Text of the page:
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The City of Man

On Sunday, March 17, 2019, Elder Mike Gowens continued his studies in the first eleven chapters of Genesis by considering the narrative of Babylon and the building of its great tower, recorded in Genesis 11:1-9. This scene demonstrates the negative effect sin exercises on civilization and society. Since the Fall (recorded in Gen. 3), every part of God's world has been corrupted, even culture. Fallen man wants nothing more than to be left alone--to live his life and pursue his plans apart from God. But such an ambition is sure to fail, for God will not forever suffer the sinful rebellion of fallen humanity. 

A Tale of Two Adams

The 3/10/19 sermon by Michael Gowens draws from the narrative of Genesis 3:1-15 concerning the Fall of man into sin. This chapter is really the thesis statement of the entire Bible. Apart from an understanding of Genesis 3, it is impossible to make sense of why the world is in its present condition of conflict and tension, and to answer the question of why suffering and pain is so prevalent in human history. Genesis 3, consequently, is basic and fundamental to a theistic, or Biblical, worldview. It reminds us that we are not in Eden any more. Against the darkness of man's tragic failure, however, a Divine ray of light breaks upon the scene, for God reveals at the very moment of man's failure His provision to send a Second Man, through whom paradise lost will be restored.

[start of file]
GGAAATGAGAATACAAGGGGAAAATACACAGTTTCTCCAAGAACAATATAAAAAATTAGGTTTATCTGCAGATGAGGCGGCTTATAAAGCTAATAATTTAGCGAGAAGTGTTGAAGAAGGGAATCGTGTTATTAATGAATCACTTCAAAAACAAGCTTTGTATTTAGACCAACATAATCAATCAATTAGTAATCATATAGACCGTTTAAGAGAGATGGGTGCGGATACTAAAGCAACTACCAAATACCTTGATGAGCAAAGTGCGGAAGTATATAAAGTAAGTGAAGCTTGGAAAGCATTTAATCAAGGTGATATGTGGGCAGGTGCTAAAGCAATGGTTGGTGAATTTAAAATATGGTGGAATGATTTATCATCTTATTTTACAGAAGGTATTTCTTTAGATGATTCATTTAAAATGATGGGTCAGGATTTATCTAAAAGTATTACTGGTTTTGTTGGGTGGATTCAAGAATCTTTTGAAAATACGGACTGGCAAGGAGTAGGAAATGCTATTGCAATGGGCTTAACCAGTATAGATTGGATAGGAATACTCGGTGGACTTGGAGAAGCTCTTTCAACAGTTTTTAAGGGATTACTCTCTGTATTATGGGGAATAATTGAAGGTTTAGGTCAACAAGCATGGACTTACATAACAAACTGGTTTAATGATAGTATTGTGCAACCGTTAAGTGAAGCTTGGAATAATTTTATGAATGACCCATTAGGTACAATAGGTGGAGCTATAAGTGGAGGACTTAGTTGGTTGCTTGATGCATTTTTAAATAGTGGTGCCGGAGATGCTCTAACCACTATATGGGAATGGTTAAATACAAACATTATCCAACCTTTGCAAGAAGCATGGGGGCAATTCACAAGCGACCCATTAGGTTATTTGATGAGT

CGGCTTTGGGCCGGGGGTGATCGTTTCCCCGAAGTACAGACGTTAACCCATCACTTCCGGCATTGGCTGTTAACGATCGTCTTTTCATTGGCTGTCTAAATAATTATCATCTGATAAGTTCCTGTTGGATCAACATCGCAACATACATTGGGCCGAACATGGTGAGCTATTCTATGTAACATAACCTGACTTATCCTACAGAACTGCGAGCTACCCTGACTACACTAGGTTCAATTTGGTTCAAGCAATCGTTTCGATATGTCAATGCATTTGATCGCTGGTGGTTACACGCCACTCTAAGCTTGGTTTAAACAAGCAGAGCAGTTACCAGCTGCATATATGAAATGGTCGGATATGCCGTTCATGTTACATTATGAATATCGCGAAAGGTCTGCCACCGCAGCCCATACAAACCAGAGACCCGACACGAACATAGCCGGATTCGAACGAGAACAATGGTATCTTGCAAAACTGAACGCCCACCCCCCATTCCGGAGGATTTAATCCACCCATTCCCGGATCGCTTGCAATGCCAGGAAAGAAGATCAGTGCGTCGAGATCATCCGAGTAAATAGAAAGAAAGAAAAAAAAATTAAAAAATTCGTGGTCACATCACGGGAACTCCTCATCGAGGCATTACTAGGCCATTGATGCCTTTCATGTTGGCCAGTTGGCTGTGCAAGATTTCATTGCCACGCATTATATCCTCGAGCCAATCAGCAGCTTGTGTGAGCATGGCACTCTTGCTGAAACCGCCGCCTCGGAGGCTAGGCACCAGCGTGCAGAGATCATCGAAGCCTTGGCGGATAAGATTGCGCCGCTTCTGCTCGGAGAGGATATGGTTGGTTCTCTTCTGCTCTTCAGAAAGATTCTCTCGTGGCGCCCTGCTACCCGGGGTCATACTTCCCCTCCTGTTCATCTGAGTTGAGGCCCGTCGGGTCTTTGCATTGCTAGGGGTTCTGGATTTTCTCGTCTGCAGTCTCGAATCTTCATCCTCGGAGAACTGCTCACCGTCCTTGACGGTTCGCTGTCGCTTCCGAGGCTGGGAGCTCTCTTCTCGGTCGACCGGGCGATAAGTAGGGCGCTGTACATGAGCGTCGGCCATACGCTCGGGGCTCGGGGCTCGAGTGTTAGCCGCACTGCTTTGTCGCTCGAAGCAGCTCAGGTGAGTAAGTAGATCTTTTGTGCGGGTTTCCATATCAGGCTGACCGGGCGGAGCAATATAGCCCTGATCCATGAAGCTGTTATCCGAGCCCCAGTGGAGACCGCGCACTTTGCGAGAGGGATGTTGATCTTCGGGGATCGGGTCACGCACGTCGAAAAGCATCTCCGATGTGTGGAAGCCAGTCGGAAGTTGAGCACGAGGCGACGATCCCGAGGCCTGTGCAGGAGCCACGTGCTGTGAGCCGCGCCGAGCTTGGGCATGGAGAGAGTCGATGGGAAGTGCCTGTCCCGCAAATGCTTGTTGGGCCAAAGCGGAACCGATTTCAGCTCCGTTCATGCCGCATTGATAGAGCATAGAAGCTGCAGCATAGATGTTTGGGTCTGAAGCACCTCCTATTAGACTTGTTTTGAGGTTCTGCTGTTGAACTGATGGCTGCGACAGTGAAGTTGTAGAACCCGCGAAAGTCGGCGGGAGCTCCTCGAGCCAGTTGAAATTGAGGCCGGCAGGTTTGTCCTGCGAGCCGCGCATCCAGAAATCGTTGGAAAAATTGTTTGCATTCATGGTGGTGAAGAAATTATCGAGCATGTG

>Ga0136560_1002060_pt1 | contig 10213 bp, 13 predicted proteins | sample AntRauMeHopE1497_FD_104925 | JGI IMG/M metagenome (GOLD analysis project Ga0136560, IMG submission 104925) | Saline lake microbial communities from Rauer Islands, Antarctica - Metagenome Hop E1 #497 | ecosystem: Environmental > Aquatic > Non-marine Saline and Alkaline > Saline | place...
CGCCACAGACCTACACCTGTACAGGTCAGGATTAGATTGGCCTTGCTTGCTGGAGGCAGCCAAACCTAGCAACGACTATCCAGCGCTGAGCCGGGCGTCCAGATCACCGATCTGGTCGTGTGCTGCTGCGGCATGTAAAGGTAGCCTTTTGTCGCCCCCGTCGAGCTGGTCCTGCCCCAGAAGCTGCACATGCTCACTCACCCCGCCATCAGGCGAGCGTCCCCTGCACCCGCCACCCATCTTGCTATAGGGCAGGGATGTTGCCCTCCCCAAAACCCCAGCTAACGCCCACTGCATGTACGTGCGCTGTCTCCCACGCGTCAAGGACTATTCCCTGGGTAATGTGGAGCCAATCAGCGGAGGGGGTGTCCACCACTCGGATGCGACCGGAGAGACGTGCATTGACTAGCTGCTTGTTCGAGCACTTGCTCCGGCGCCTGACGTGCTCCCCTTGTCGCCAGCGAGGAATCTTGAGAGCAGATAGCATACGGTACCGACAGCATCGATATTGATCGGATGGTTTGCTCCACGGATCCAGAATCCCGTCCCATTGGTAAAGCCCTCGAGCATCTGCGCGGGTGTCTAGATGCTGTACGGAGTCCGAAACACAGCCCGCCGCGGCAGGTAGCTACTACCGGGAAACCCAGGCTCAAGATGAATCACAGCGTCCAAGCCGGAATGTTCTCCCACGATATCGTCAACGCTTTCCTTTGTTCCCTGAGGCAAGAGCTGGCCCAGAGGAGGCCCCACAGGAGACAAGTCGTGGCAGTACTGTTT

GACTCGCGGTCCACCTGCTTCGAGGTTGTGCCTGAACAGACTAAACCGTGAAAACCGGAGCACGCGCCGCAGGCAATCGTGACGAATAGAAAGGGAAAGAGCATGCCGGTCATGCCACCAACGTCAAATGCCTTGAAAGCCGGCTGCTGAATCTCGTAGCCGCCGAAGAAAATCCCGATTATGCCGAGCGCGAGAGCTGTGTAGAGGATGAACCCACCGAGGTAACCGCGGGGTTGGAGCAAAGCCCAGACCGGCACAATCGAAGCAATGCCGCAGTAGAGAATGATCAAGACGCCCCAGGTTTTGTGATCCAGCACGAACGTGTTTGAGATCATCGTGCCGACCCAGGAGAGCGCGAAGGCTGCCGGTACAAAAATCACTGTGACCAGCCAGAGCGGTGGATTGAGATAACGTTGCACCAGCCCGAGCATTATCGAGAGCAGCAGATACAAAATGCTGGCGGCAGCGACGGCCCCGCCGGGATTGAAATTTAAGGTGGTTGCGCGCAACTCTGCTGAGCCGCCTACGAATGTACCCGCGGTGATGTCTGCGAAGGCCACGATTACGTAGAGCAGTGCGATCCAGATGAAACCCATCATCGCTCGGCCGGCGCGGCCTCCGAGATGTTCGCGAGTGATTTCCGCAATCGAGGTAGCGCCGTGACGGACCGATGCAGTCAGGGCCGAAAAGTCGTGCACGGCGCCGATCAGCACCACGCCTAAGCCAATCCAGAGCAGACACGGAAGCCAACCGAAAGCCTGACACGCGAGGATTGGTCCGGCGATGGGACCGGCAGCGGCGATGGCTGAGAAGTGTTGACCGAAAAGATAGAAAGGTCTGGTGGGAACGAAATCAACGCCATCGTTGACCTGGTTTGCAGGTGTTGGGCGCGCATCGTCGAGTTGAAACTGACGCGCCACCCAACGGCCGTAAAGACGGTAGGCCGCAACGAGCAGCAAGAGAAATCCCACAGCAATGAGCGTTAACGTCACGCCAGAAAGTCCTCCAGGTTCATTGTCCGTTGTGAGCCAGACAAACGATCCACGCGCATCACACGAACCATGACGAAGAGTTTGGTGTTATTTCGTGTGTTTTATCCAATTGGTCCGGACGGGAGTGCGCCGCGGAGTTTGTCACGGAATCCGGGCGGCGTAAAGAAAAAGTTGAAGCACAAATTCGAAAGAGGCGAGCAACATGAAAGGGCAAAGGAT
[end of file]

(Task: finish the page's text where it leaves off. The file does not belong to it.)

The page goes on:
Created With Purpose

In this 3/3/19 sermon, Michael Gowens continues the survey of Genesis 1-11 by considering the creation narrative in Genesis 1 and 2 from the philosophical perspective of meaning and purpose. Gowens argues that the fact of creation presupposes that life is purposeful, then proceeds to insist that the intricate design in the universe - both on a macro and a micro scale - reinforces the idea of purpose. Finally, he focuses on the creation of man and explains the four-fold purpose of human existence: 1) Fellowship with God; 2) Relationships; 3) Vocation; 4) Worship. Again, we see from this section of Divine Revelation just how relevant and pertinent God's word is to our times.